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  • Sherwood Smith
    January 1, 1970
    I actually finished this a while back, but my desk time bottlenecked. Catching up with reviewing now, I can think back and recollect so many stunning images from this book, which I devoured over a few days. It has stayed with me all this time.That cover really conveys a sense of the broody, cold beauty of the story. Bartlett's worldbuilding is trenchantly magnificent (oh those frozen roses!), and strong characterization contrasts the complexity of the world.Teenage Ekata is the only one awake I actually finished this a while back, but my desk time bottlenecked. Catching up with reviewing now, I can think back and recollect so many stunning images from this book, which I devoured over a few days. It has stayed with me all this time.That cover really conveys a sense of the broody, cold beauty of the story. Bartlett's worldbuilding is trenchantly magnificent (oh those frozen roses!), and strong characterization contrasts the complexity of the world.Teenage Ekata is the only one awake after a mysterious, clearly magical, illness strikes down the rest of her huge, obnoxiously (and lethally) competitive family. Her father, the grand duke, is also laid low, and Ekata must step up. But nobody, including her, thinks she's strong enough to hold the government. She tries her best to be her father: hard, heartless, brutal when necessary, uttering threats as her own life is threatened. Carrying them out to prove she's not all bark and no bite. But the emotional cost is exponential.Meanwhile events must go on as scheduled to convey a semblance of normalcy, including a bride viewing, which had initially been scheduled for Ekata's older brother, the putative heir. I was interested in this choice of words, bride, as both males and females can be considered. Turns out that word choice isn't examined, but the story is so involving I never really noticed that once events began to accelerate.Ekata chooses Inkar, a woman from another land whose personality is a contrast to Ekata's mood-swinging desperation. Watching these two slowly get to know one another, and to trust, is one of the many pleasures of this book.Politics abound, as do assassination attempts, and don't forget the magic. Kylma Above is the land Ekata is trying to rule. Kylma Below is in a sense a mirror land undersea, where the magic Ekata's family depends on originates. Ekata has to discover the source of the magic, along with holding onto her throne. And her life.Bartlett does a terrific job with a teenager who is smart, but knows she's way out of her depth. Meanwhile there is the Gaston-like handsome suitor who is after her (and her kingdom) and politicians who want to do away with royalty entirely, and . . . and . . . and!The pacing rips along until the end, leaving me wondering what magic Bartlett will create next. Brava!Copy provided by publisher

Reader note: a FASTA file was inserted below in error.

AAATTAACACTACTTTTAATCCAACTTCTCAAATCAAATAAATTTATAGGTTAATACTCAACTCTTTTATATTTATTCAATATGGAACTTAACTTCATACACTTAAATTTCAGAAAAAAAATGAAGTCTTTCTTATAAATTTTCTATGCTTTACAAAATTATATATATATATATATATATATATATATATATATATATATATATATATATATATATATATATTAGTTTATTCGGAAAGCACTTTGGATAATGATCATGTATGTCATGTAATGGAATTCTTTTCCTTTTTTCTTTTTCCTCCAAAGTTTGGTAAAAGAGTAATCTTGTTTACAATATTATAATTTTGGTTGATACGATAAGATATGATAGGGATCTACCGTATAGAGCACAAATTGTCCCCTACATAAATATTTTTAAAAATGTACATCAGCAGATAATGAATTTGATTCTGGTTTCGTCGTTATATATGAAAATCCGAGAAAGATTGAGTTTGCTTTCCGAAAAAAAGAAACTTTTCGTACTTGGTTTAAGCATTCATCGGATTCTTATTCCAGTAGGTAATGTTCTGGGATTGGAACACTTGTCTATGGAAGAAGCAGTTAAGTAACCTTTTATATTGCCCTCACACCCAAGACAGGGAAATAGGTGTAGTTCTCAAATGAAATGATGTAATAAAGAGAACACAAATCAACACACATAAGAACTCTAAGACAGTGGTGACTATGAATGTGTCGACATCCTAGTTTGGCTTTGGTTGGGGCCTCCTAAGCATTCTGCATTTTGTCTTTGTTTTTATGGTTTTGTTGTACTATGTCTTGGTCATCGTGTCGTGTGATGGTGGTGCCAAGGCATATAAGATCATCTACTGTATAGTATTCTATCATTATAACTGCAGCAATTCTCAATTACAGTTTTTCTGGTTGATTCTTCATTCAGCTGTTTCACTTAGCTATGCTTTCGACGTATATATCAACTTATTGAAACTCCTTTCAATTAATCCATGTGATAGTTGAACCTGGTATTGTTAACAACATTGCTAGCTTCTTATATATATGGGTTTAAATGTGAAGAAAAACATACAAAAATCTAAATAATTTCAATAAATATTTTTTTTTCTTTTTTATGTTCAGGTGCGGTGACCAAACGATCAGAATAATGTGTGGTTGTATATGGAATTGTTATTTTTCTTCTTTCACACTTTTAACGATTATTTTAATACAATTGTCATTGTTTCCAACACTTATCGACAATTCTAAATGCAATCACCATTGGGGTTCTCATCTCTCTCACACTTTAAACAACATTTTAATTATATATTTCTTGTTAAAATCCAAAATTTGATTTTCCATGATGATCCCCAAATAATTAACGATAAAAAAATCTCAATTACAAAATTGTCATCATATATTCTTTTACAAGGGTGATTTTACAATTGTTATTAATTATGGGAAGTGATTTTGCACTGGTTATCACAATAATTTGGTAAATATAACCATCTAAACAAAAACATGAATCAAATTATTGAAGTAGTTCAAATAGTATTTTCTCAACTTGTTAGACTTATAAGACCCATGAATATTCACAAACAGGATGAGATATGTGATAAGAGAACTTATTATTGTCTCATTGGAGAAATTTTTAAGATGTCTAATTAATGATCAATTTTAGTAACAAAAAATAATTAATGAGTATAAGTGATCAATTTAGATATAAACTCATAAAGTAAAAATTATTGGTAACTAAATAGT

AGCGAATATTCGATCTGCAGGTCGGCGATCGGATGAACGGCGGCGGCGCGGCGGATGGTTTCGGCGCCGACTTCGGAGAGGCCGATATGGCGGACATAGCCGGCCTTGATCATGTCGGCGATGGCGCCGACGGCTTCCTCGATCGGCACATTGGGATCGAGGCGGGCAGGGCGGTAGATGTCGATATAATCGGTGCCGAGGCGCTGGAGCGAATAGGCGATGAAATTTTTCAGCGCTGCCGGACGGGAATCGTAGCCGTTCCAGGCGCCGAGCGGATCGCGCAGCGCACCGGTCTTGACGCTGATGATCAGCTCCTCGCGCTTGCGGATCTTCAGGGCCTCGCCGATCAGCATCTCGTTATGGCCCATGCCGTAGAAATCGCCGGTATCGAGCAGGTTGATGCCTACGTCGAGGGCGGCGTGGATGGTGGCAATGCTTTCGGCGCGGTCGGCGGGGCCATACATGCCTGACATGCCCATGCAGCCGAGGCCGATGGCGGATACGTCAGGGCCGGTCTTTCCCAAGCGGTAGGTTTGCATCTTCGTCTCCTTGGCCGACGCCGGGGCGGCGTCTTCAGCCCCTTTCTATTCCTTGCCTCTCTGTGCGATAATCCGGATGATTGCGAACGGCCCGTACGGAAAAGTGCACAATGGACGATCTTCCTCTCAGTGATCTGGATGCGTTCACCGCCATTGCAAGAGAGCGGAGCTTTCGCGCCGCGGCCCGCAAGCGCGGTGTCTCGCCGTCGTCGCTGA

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  • Leelynn (Sometimes Leelynn Reads) ❤
    January 1, 1970